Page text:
Weepin' And Cryin' : Tommy Brown©2006JCMarion

Tommy Brown was born in Atlanta, Georgia, in May of 1931. He was attracted to music as a youngster and by the time he was a teenager he formed a small band with himself as the drummer and they soon began to get club work around Atlanta in the late forties. By 1950 he attracted the attention of a few record men, among them Herman Lubinsky of Savoy Records. Late in 1950 Savoy Records announces the signing of R & B singer Tommy Brown. In February of 1951 he records for the Regent label (part of the Savoy family) with "Atlanta Blues" and "The House Near The Railroad Track" with the Griffin Brothers on # 1030.

Soon after the Regent release Tommy signs on with the Griffin Brothers Orchestra as featured vocalist and they move to Dot Records. In June of the year Dot # 1060 is released and "Tra La La" with a vocal by Brown is the 'A' side, and "Hoppin" is on the flip. The record takes off immediately and has a good run on the R & B charts during the summer. At the same time Savoy releases "V-8 Baby" and "Double Faced Deacon" on # 813 from an earlier session in January with the Griffin Brothers. In October Dot Records release # 1071 "Weepin And Crying" with vocal by Brown and "Shuffle Bug". Once again Dot has a winner in the R & B field featuring Brown on vocal.

Tommy Brown spends much of the year in military service. In March of 1952 Savoy brings out another record from an earlier session In the by Tommy Brown - "No News From Home" and "Never Trust A Woman" recorded with the John Peck Orchestra on # 838. In October Brown returns and does some personal appearances in Ohio and Kentucky. In the spring of 1953 Tommy has an extended three month stay at Martin's Corner in Chicago, and decides to make that city his home base. Brown does a session for King Records as "Little" Tommy Brown and the studio time produces "How Much Do You Think I Can Stand?" and "Fore Day Train" on # 4658. Brown now known as "Weepin" Tommy Brown also plays Chicago's famed Club DeLisa. By 1954 Tommy Brown has moved on to the United label in Chicago. "Southern Woman" and "Remember Me" are released by the label in September on # 183 in which Brown is accompanied by Walter "Shakey" Horton on harmonica, Harold Ashby on tenor, Memphis Slim on piano, Lee Cooper on piano, Willie Dixon on bass, and Otho Allen on drums.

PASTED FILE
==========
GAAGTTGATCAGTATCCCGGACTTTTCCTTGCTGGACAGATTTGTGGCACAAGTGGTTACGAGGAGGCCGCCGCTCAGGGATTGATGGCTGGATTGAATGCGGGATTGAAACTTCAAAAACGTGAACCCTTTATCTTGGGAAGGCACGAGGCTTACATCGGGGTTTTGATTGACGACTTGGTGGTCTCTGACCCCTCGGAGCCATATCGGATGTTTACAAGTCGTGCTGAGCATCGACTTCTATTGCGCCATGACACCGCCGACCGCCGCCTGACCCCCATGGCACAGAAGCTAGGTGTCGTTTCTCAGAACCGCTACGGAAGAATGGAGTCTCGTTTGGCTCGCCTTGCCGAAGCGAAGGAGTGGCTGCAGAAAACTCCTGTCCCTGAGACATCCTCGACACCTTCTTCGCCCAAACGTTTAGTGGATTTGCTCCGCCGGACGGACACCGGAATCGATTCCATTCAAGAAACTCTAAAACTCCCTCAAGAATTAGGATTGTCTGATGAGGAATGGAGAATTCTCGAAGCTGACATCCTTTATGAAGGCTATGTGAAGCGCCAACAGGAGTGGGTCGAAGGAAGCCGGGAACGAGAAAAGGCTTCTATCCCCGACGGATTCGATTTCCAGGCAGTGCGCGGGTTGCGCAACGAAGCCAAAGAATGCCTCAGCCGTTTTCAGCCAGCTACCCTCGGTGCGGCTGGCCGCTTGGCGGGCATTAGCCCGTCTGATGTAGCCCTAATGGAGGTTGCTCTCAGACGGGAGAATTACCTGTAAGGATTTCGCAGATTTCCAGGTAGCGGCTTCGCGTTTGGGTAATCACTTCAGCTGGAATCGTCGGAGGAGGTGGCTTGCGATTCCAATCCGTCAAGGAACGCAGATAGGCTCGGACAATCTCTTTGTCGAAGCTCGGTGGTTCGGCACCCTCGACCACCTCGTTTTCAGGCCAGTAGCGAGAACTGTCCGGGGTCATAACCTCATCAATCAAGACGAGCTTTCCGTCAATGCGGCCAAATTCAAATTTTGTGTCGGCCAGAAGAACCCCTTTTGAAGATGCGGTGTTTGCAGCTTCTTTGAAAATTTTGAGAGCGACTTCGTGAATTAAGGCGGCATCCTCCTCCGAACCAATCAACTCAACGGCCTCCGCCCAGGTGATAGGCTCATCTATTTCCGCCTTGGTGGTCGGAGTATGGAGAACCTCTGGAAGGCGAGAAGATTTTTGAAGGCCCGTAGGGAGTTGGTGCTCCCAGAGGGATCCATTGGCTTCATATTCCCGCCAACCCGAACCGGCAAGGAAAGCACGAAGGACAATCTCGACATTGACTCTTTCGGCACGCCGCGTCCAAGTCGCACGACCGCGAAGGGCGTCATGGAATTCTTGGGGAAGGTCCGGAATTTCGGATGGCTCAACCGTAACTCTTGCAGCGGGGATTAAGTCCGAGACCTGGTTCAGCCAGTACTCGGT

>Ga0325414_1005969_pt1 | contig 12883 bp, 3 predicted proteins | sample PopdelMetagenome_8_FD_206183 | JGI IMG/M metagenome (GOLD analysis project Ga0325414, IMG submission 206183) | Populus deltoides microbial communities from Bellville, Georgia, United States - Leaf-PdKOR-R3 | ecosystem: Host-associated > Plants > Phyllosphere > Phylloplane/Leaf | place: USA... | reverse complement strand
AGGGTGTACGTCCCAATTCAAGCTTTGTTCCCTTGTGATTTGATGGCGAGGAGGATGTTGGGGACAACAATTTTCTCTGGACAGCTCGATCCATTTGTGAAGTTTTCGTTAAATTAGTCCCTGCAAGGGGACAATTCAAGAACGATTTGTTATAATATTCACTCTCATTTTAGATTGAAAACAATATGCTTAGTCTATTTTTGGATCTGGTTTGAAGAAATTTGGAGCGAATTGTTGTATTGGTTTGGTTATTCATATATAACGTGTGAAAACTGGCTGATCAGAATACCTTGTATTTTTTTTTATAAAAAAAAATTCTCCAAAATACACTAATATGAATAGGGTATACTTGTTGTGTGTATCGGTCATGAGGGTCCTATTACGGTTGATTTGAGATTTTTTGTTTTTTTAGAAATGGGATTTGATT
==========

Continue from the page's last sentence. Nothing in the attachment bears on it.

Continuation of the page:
In 1955 Brown moves to St. Louis and gets to do a session for Groove Records, a subsidiary of RCA Victor. The result late in the year is "Don't Leave Me" and "Won't You Forgive Me?" on # 0134. In March of 1956 Little Tommy Brown records "The Thrill Is Gone" and "A Gambler's Prayer" for Groove on # 0143. Late in the year Brown is back with King Records where he does a vocal version of the tune "Honky Tonk" with Bill Doggett's Combo on King # 5001. In September of 1957 Tommy Brown is part of the performers in "The Biggest Show Of Stars-1957" which has such all time performers as Fats Domino, Chuck Berry, Clyde McPhatter, Frankie Lymon, Paul Anka, Everly Brothers, Buddy Holly & The Crickets, The Spaniels, Drifters, Bobbettes, and Johnnie & Joe. The tour will go for almost three months and include dates in Canada. During the tour Brown now recording for Imperial Records has a new record out - "Someday, Somewhere" and "Rock Away My Blues" on # 5476. In 1958 Brown records "Just For You" and "Heart With No Feeling" on Imperial # 5533.

By 1959 Brown had spent a decade as a Rhythm & Blues performer. He never had a big national best seller, and was not a recognizable force in the music industry but was a solid and dependable singer that spanned the changes in the music during the entire decade of the fifties. He surfaced in the mid sixties producing and recording "party" records for his own label. Tommy Brown - another performer that was a part of the musical revolution that reshaped the world.

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